The presence of known causes of enhanced physiologic tremor, including current or recent exposure to drugs that are known to cause tremor or a drug-withdrawal state. Per my doctors, this does NOT apply to me. My genetic propensity is the suspect.

Historic or clinical evidence of psychogenic tremor

Convincing evidence of sudden onset or evidence of stepwise deterioration

Primary orthostatic tremor

Isolated voice tremor

Isolated position-specific or task-specific tremors, including occupational tremors and primary writing tremor

Isolated tongue or chin tremor

Isolated leg tremor

DIFFERENTIALS Section 4 of 9
Author Information Introduction Clinical Differentials Workup Treatment Medication Follow-up Bibliography

Arsenic
Caffeine - I DON'T drink this anymore because of its worsening my DP and causing the tremor to get worse.
Multiple System Atrophy
Parkinson Disease
Parkinson-Plus Syndromes
Thyroid Disease
Torticollis
Wilson Disease
------------------------------------------------------------
I pray to God I don't have Parkinson's. It was suggested since my mother said my father HAD Parkinson's I could have that. God help me. But my mother was nuts. She'd say things that weren't true 87% of the time.

I'll find the treatment section.

The neurological visit and bloodwork wlll be a process of elimination. My GP was about 90% certain this is essential tremor which is YES exacerbated by anxiety and stress. I'm a MESS! What can I do? Buddhist thought, yoga, some vitamin treatments -- RADICAL ACCEPTANCE. Living every day to its fullest.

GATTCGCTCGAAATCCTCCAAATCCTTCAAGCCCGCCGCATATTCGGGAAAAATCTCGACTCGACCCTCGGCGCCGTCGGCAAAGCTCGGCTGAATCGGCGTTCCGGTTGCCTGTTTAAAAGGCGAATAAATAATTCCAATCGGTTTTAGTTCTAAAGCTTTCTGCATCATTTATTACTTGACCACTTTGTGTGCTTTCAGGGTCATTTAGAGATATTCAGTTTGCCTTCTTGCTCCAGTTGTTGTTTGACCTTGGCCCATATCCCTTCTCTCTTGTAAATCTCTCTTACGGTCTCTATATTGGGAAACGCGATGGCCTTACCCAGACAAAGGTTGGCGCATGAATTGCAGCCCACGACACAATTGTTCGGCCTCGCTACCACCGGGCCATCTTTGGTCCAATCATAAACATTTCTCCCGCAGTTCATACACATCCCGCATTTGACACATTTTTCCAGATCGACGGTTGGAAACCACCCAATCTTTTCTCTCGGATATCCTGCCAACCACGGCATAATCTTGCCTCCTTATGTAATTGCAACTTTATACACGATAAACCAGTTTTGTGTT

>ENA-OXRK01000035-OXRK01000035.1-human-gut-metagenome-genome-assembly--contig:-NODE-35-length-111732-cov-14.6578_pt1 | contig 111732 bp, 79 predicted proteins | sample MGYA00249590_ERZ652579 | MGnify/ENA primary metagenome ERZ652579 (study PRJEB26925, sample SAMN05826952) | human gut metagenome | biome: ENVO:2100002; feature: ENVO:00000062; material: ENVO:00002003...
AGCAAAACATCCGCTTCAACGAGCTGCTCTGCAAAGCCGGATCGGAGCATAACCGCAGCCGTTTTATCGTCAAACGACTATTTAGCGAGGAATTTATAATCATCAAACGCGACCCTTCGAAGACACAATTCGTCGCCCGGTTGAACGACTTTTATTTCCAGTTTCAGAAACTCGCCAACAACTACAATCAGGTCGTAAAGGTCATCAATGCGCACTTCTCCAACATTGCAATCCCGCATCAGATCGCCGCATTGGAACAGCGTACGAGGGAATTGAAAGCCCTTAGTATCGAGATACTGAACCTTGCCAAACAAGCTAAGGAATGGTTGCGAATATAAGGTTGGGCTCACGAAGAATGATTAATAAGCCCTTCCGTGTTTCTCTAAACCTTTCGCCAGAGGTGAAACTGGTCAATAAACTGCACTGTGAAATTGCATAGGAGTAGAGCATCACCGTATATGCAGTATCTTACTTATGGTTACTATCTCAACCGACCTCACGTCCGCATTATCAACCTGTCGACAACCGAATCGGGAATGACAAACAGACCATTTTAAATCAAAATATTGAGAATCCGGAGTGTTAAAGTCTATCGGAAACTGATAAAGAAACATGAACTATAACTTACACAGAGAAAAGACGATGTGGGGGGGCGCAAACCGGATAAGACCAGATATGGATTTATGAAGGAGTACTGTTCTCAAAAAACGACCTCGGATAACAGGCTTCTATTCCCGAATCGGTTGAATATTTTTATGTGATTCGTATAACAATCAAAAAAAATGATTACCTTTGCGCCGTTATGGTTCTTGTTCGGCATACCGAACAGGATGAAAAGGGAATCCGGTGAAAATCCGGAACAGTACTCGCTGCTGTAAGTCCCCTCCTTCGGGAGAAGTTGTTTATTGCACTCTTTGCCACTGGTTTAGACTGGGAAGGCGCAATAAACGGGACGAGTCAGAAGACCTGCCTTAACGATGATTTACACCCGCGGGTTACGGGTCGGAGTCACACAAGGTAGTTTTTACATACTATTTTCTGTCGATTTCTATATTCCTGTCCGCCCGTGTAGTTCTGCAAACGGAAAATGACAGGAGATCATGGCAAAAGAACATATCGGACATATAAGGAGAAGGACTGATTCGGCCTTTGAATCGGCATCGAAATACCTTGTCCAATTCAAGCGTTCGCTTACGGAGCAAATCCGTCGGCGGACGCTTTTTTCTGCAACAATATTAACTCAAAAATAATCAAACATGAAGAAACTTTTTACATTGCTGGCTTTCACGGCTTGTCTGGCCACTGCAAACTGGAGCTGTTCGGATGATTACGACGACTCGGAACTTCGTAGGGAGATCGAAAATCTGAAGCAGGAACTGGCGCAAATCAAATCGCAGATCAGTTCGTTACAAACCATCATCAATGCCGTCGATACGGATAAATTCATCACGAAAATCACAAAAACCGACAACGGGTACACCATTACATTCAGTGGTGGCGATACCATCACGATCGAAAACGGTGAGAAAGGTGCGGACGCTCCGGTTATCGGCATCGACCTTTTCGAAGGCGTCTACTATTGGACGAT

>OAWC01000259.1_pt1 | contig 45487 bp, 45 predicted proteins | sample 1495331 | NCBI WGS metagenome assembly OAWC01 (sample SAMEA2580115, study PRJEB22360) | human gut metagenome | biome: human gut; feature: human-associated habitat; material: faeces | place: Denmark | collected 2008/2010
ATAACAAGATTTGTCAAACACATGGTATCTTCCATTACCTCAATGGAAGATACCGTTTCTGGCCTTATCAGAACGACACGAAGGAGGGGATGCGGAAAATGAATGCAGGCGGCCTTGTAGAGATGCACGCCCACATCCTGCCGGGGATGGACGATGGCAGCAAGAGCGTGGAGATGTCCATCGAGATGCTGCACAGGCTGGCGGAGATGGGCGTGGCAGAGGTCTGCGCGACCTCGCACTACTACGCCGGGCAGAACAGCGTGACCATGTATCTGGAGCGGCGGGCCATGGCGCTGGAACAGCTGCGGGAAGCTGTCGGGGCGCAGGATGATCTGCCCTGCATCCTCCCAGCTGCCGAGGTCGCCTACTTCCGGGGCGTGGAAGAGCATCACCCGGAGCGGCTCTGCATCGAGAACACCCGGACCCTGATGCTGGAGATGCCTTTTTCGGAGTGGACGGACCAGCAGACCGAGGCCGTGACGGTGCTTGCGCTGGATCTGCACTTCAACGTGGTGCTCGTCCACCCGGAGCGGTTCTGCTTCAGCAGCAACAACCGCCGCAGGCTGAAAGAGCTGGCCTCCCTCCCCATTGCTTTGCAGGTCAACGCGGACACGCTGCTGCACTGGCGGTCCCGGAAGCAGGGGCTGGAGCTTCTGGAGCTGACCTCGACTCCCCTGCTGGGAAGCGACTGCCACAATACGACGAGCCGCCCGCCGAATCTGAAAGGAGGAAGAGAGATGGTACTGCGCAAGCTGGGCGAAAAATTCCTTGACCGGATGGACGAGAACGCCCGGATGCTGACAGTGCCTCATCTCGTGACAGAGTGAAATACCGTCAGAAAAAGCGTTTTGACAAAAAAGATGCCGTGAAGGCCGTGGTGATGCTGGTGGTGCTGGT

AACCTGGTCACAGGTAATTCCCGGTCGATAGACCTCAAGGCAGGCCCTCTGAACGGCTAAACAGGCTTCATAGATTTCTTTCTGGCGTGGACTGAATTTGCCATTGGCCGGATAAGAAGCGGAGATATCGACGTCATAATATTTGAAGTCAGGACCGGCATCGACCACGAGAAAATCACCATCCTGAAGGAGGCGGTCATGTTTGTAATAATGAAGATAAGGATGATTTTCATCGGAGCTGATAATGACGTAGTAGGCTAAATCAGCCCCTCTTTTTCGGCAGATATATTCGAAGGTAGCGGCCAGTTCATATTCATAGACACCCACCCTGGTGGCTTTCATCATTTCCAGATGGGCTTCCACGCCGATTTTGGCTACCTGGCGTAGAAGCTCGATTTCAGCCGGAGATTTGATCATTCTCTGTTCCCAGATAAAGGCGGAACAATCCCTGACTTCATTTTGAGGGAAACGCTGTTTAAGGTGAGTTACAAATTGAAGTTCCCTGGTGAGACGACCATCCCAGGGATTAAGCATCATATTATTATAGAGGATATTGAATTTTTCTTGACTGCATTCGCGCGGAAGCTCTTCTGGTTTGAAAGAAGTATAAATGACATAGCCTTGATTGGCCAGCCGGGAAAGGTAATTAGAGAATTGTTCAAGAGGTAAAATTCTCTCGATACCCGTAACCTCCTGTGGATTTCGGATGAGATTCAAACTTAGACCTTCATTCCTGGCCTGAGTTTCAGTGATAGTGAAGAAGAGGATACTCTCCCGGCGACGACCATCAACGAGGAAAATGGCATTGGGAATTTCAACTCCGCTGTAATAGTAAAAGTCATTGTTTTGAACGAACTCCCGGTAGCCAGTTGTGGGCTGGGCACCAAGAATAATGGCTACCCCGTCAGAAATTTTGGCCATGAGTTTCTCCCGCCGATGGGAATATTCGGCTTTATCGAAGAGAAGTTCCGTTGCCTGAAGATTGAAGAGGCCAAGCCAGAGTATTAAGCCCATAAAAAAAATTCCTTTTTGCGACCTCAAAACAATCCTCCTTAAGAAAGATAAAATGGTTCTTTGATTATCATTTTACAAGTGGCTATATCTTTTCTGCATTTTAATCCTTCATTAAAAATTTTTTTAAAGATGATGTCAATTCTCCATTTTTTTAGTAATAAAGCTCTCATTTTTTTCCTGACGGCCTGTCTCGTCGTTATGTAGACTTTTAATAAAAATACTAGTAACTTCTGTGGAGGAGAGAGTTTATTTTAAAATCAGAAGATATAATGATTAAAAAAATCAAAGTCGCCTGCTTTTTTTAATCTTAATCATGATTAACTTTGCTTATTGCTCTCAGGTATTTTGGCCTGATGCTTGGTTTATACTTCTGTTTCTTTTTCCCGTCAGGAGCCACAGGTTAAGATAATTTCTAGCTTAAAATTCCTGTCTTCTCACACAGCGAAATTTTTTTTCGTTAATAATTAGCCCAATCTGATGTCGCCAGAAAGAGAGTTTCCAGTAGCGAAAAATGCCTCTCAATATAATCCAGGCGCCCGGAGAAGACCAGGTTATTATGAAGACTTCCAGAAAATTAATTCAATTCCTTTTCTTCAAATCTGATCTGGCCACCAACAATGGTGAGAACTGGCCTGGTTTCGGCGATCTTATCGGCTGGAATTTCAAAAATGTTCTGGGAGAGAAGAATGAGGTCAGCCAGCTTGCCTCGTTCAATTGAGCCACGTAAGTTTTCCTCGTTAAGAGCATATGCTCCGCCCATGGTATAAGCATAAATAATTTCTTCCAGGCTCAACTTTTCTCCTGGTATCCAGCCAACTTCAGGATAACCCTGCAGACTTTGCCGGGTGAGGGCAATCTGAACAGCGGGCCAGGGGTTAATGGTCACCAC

·
Registered
Joined
·
2,496 Posts
This is edited.
Treatments for Essential Tremor -- I am NOT PLEASED, but what

choices do I have, Joe?????


Medical Care: Primidone and propranolol are the cornerstones
of maintenance medical therapy for ET. These medications provide
good benefit in reducing tremor amplitude in approximately 75% of
patients.

......................

Some patients require only intermittent tremor reduction, such
as when attending a meeting or engaging in a social activity. For
these patients, a cocktail or beer prior to the activity may be
sufficient.


An alternative is propranolol (10-40 mg)
approximately one half hour prior to the event. Alcohol consumption
is not an appropriate maintenance therapy for patients who seek
tremor reduction throughout the day.

Alcohol

.......

The mechanism of tremor reduction by alcohol is unknown. In a
double-blind study, the 6-carbon alcohol methylpentynol did not
have any effect on tremor. This suggests that the alcohol group of
ethanol is not the element that provides antitremor activity and
that ethanol's antitremor effect is not due to sedation.

Restricted intra-arterial ethanol administration does not reduce
tremor in the perfused limb. This suggests that ethanol's effect is
mediated centrally.